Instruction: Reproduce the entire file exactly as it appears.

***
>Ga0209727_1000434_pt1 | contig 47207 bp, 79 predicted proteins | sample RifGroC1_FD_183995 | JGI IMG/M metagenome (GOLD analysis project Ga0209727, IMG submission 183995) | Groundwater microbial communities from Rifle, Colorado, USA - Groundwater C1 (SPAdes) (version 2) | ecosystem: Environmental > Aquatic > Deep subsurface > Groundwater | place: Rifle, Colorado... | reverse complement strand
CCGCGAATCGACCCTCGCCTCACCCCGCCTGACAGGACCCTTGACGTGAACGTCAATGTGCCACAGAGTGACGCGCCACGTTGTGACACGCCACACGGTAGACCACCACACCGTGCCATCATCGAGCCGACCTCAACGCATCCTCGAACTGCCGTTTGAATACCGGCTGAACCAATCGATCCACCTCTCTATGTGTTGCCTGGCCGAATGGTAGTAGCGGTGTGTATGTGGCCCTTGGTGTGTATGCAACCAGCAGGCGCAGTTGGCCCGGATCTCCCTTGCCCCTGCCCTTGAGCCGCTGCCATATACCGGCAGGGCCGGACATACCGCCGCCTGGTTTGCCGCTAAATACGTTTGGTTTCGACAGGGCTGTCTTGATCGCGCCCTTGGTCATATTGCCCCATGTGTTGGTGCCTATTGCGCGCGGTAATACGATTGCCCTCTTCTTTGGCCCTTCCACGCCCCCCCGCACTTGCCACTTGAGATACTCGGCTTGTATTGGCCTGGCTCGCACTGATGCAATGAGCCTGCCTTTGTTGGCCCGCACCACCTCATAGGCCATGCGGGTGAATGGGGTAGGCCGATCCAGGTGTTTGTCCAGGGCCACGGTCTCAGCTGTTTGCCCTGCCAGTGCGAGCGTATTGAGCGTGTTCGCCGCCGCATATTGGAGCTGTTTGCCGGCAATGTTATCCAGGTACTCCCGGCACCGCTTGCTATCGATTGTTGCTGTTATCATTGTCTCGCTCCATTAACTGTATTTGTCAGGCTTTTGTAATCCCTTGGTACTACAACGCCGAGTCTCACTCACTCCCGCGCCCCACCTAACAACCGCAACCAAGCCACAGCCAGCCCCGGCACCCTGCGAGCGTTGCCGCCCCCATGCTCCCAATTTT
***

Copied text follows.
>Ga0209727_1000434_pt1 | contig 47207 bp, 79 predicted proteins | sample RifGroC1_FD_183995 | JGI IMG/M metagenome (GOLD analysis project Ga0209727, IMG submission 183995) | Groundwater microbial communities from Rifle, Colorado, USA - Groundwater C1 (SPAdes) (version 2) | ecosystem: Environmental > Aquatic > Deep subsurface > Groundwater | place: Rifle, Colorado... | reverse complement strand
CCGCGAATCGACCCTCGCCTCACCCCGCCTGACAGGACCCTTGACGTGAACGTCAATGTGCCACAGAGTGACGCGCCACGTTGTGACACGCCACACGGTAGACCACCACACCGTGCCATCATCGAGCCGACCTCAACGCATCCTCGAACTGCCGTTTGAATACCGGCTGAACCAATCGATCCACCTCTCTATGTGTTGCCTGGCCGAATGGTAGTAGCGGTGTGTATGTGGCCCTTGGTGTGTATGCAACCAGCAGGCGCAGTTGGCCCGGATCTCCCTTGCCCCTGCCCTTGAGCCGCTGCCATATACCGGCAGGGCCGGACATACCGCCGCCTGGTTTGCCGCTAAATACGTTTGGTTTCGACAGGGCTGTCTTGATCGCGCCCTTGGTCATATTGCCCCATGTGTTGGTGCCTATTGCGCGCGGTAATACGATTGCCCTCTTCTTTGGCCCTTCCACGCCCCCCCGCACTTGCCACTTGAGATACTCGGCTTGTATTGGCCTGGCTCGCACTGATGCAATGAGCCTGCCTTTGTTGGCCCGCACCACCTCATAGGCCATGCGGGTGAATGGGGTAGGCCGATCCAGGTGTTTGTCCAGGGCCACGGTCTCAGCTGTTTGCCCTGCCAGTGCGAGCGTATTGAGCGTGTTCGCCGCCGCATATTGGAGCTGTTTGCCGGCAATGTTATCCAGGTACTCCCGGCACCGCTTGCTATCGATTGTTGCTGTTATCATTGTCTCGCTCCATTAACTGTATTTGTCAGGCTTTTGTAATCCCTTGGTACTACAACGCCGAGTCTCACTCACTCCCGCGCCCCACCTAACAACCGCAACCAAGCCACAGCCAGCCCCGGCACCCTGCGAGCGTTGCCGCCCCCATGCTCCCAATTTT